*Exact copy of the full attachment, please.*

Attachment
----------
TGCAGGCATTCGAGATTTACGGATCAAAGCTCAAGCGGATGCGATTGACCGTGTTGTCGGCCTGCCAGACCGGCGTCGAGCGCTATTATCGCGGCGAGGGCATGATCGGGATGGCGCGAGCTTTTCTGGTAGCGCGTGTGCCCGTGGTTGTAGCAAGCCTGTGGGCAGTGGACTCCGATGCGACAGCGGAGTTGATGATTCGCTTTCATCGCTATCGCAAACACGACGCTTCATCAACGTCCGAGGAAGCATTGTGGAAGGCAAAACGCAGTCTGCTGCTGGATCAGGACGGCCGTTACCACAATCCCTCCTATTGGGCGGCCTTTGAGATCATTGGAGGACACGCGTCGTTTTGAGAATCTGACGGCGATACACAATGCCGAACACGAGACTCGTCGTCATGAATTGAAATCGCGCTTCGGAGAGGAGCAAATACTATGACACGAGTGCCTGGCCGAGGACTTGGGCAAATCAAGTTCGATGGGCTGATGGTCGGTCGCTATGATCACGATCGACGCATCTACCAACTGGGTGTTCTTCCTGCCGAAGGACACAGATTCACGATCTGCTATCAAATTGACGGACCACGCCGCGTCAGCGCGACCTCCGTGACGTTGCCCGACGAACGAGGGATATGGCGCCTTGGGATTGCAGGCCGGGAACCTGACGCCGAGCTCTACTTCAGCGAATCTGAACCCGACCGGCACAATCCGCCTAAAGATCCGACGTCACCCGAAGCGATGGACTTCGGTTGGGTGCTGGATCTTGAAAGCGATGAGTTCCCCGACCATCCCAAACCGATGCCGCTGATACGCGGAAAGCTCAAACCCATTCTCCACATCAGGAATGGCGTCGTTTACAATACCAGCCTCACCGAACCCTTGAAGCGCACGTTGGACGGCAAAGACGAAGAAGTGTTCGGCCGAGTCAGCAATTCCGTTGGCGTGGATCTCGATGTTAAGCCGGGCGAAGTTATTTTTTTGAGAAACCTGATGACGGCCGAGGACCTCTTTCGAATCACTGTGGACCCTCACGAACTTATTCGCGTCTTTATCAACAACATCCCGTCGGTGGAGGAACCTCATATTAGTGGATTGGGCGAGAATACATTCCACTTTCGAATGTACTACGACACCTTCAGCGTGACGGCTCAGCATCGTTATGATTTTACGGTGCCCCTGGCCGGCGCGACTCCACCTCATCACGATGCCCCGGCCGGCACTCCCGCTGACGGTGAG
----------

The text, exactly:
TGCAGGCATTCGAGATTTACGGATCAAAGCTCAAGCGGATGCGATTGACCGTGTTGTCGGCCTGCCAGACCGGCGTCGAGCGCTATTATCGCGGCGAGGGCATGATCGGGATGGCGCGAGCTTTTCTGGTAGCGCGTGTGCCCGTGGTTGTAGCAAGCCTGTGGGCAGTGGACTCCGATGCGACAGCGGAGTTGATGATTCGCTTTCATCGCTATCGCAAACACGACGCTTCATCAACGTCCGAGGAAGCATTGTGGAAGGCAAAACGCAGTCTGCTGCTGGATCAGGACGGCCGTTACCACAATCCCTCCTATTGGGCGGCCTTTGAGATCATTGGAGGACACGCGTCGTTTTGAGAATCTGACGGCGATACACAATGCCGAACACGAGACTCGTCGTCATGAATTGAAATCGCGCTTCGGAGAGGAGCAAATACTATGACACGAGTGCCTGGCCGAGGACTTGGGCAAATCAAGTTCGATGGGCTGATGGTCGGTCGCTATGATCACGATCGACGCATCTACCAACTGGGTGTTCTTCCTGCCGAAGGACACAGATTCACGATCTGCTATCAAATTGACGGACCACGCCGCGTCAGCGCGACCTCCGTGACGTTGCCCGACGAACGAGGGATATGGCGCCTTGGGATTGCAGGCCGGGAACCTGACGCCGAGCTCTACTTCAGCGAATCTGAACCCGACCGGCACAATCCGCCTAAAGATCCGACGTCACCCGAAGCGATGGACTTCGGTTGGGTGCTGGATCTTGAAAGCGATGAGTTCCCCGACCATCCCAAACCGATGCCGCTGATACGCGGAAAGCTCAAACCCATTCTCCACATCAGGAATGGCGTCGTTTACAATACCAGCCTCACCGAACCCTTGAAGCGCACGTTGGACGGCAAAGACGAAGAAGTGTTCGGCCGAGTCAGCAATTCCGTTGGCGTGGATCTCGATGTTAAGCCGGGCGAAGTTATTTTTTTGAGAAACCTGATGACGGCCGAGGACCTCTTTCGAATCACTGTGGACCCTCACGAACTTATTCGCGTCTTTATCAACAACATCCCGTCGGTGGAGGAACCTCATATTAGTGGATTGGGCGAGAATACATTCCACTTTCGAATGTACTACGACACCTTCAGCGTGACGGCTCAGCATCGTTATGATTTTACGGTGCCCCTGGCCGGCGCGACTCCACCTCATCACGATGCCCCGGCCGGCACTCCCGCTGACGGTGAG